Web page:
FotheringayFolkrockbandSandy Denny 1970 nach ihrem Ausstieg bei Fairport Convention gegründet wurde.

Der Bandname wurde der melancholischen Ballade veröffentlicht hatte. Dessen Text handelt von der Gefangenschaft und bevorstehenden Hinrichtung der schottischen Königin Maria Stuart auf Fotheringhay Castle.

Musikalisch bot das Album ausgereifte Rocksongs mit gelegentlichen Country- oder Blues-Anleihen. 1971, während der Arbeiten für ein zweites Album, löste sich die Band auf, und Sandy Denny startete auf Anraten des Bandmitglieds und ihres späteren Ehemannes Trevor Lucas eine Solokarriere. Erst im September 2008, 30 Jahre nach Sandy Dennys Tod 1978, erschien das zweite Album . Jerry Donahue hatte es aus den Originalaufnahmen des geplanten zweites Albums zusammengestellt.


Remasterter Re-Release des gleichnamigen Folk-Klassikers von Fotheringay aus 1970, aufgenommen mit Sandy Denny, kurz nachdem die Kult-Sängerin Fairport Convention verliess. Das Album ist ein Meilenstein englischer Folk Music, das nachfolgende Musiker nachhaltig beeinflusste. Die neue Edition enthält 4 Bonustracks, aufgenommen 1970 live auf dem Rotterdam Pop Festival.


Fotheringay Lyrics



38 Jahre nach ihrem einzigen, gleichnamigen Album von 1970 erscheint quasi der ‚Nachfolger‘ der englischen Folkband Fotheringay, der bislang nie das Licht der Welt erblickte, da sich die Band um Kultsängerin Sandy Dennis (ex-Fairport Convention) während der Aufnahmen Anfang der 1970’er auflöste. „Fotheringay 2“ ist eine Kollektion aus unveröffentlichtem Material, remastered von den Original-Mastertapes, mit neuen Sleevenotes von Richard Williams und bislang nie gesehenem Bildmaterial. Für alle Fans von Sandy Denny, Fairport Convention & englischem Folk im allgemeinen!


Latest members reviews

To me this is almost a „best of Sandy Denny“ album. The songs she presents on Fotheringay is better than on any of her solo albums. I think it’s a shame that she didn’t get all the spotlight, because the non-Denny tracks brings the album down. However, songs like „Winter Winds“, „The Pond and … (read more)

Report this review (#68049) | Posted by 1971 | Thursday, February 2, 2006 | Review Permanlink



All content on this website, including dictionary, thesaurus, literature, geography, and other reference data is for informational purposes only. This information should not be considered complete, up to date, and is not intended to be used in place of a visit, consultation, or advice of a legal, medical, or any other professional.


| Review Permalink Posted Wednesday, February 17, 2016 | Review this album | Report (Review #1529872)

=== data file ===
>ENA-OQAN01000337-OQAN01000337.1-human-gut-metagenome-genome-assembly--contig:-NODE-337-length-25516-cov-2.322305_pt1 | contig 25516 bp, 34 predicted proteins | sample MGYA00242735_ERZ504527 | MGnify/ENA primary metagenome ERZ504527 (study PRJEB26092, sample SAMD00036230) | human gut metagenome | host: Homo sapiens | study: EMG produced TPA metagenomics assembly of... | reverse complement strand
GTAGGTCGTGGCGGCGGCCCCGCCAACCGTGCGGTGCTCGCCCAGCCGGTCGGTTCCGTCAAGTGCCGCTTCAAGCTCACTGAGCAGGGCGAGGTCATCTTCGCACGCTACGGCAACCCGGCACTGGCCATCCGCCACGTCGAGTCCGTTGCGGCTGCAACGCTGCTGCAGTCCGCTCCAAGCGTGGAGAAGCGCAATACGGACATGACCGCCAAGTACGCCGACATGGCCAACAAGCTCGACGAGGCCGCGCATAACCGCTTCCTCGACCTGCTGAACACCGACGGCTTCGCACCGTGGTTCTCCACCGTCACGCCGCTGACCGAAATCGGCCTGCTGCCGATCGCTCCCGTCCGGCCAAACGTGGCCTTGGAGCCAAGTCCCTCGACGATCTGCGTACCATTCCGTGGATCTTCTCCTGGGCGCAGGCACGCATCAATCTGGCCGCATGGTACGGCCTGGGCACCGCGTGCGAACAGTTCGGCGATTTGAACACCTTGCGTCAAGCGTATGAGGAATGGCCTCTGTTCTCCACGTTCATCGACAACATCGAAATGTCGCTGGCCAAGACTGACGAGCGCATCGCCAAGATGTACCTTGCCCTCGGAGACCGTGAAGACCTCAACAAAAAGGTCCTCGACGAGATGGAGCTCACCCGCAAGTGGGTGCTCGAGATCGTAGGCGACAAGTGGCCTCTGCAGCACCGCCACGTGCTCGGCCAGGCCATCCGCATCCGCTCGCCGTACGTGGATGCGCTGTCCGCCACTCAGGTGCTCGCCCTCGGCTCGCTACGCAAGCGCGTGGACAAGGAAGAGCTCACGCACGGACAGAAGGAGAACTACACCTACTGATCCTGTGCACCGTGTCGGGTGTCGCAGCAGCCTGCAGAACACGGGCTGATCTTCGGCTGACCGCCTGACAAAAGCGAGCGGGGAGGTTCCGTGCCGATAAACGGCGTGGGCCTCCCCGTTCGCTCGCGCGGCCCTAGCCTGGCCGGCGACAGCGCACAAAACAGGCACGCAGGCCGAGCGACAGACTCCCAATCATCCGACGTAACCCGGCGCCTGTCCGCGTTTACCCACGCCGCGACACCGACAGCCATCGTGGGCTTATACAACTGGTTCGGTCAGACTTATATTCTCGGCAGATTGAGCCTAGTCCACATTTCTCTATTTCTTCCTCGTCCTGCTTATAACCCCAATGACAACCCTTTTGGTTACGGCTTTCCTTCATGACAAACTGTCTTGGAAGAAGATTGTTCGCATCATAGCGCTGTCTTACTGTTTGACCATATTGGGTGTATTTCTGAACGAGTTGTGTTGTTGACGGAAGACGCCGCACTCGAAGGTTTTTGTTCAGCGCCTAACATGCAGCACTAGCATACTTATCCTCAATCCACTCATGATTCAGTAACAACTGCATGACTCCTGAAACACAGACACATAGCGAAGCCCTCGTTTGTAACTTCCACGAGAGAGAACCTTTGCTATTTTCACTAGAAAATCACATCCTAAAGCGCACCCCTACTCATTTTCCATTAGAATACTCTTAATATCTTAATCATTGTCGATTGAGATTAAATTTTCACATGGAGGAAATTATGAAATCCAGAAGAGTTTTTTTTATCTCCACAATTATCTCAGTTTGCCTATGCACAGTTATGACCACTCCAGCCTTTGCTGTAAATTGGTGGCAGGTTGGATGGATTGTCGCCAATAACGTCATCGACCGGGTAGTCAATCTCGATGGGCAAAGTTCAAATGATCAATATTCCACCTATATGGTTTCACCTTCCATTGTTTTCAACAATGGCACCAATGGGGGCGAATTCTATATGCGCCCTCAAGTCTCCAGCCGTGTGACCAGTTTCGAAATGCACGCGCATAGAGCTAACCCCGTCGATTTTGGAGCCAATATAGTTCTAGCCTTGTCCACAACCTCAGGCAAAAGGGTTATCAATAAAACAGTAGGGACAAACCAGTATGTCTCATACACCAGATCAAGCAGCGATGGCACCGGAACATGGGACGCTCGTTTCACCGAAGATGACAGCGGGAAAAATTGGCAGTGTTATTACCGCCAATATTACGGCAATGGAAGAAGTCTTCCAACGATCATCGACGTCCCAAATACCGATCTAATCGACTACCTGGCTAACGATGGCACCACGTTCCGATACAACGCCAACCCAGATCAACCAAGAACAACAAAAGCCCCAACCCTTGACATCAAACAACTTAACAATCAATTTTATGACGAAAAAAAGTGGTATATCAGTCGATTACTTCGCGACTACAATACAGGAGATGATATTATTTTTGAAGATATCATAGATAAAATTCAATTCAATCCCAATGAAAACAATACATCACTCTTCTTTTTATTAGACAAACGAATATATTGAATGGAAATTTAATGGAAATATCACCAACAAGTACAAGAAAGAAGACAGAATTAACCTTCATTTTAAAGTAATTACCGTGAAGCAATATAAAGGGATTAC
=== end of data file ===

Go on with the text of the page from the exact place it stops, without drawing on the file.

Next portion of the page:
| Review Permalink Posted Sunday, August 16, 2015 | Review this album | Report (Review #1453565)

| Review Permalink Posted Thursday, July 11, 2013 | Review this album | Report (Review #996105)

Review by Special Collaborator Honorary Collaborator

| Review Permalink Posted Sunday, January 18, 2009 | Review this album | Report (Review #199652)

| Review Permalink Posted Thursday, December 25, 2008 | Review this album | Report (Review #195015)

| Review Permalink Posted Thursday, December 25, 2008 | Review this album | Report (Review #194976)

| Review Permalink Posted Thursday, December 25, 2008 | Review this album | Report (Review #194975)

Review by greenback Special Collaborator Honorary Collaborator

| Review Permalink Posted Sunday, May 27, 2007 | Review this album | Report (Review #123584)

Review by Special Collaborator Honorary Collaborator / Retired Admin

| Review Permalink Posted Tuesday, January 30, 2007 | Review this album | Report (Review #109412)

| Review Permalink Posted Thursday, February 2, 2006 | Review this album | Report (Review #68049)

Copyright Prog Archives, All rights reserved. | | Advertise |

Other sites in the MAC network: — jazz music reviews and archives | — metal music reviews and archives

AllMusic Review by Dave Thompson

When Sandy Denny departed Fairport Convention, insisting that she wanted to concentrate upon her own songwriting rather than pursue the band’s exploration of traditional English music, she never meant she also intended abandoning the folk idiom itself. Although all but two of the songs on this, her first post-Fairport project, are indeed original compositions, it is readily apparent that, like former bandmate Richard Thompson, her greatest talents lay distinctly within the same traditions as the poets and balladeers of earlier centuries, while the fact that fully one-half of Fotheringay itself would eventually join Fairport illustrates the care that went into the band’s formation. Even the group’s name resonates — „Fotheringay“ was also one of Denny’s best-loved Fairport songs. Listening to the album, too, one can see and hear the mothership all over the show, from the tight dynamics of „The Sea“ to the simple beauty of „Winter Winds“ and on to the showpiece „Banks of the Nile,“ a Napoleonic Wars-era ballad set firmly in the storytelling mold of „A Sailor’s Life,“ „Tam Linn,“ and the post-Denny Fairport’s own „Bonnie Bunch of Roses.“ The presence of producer Joe Boyd and guest vocalist Linda Peters complete the sense of a family affair.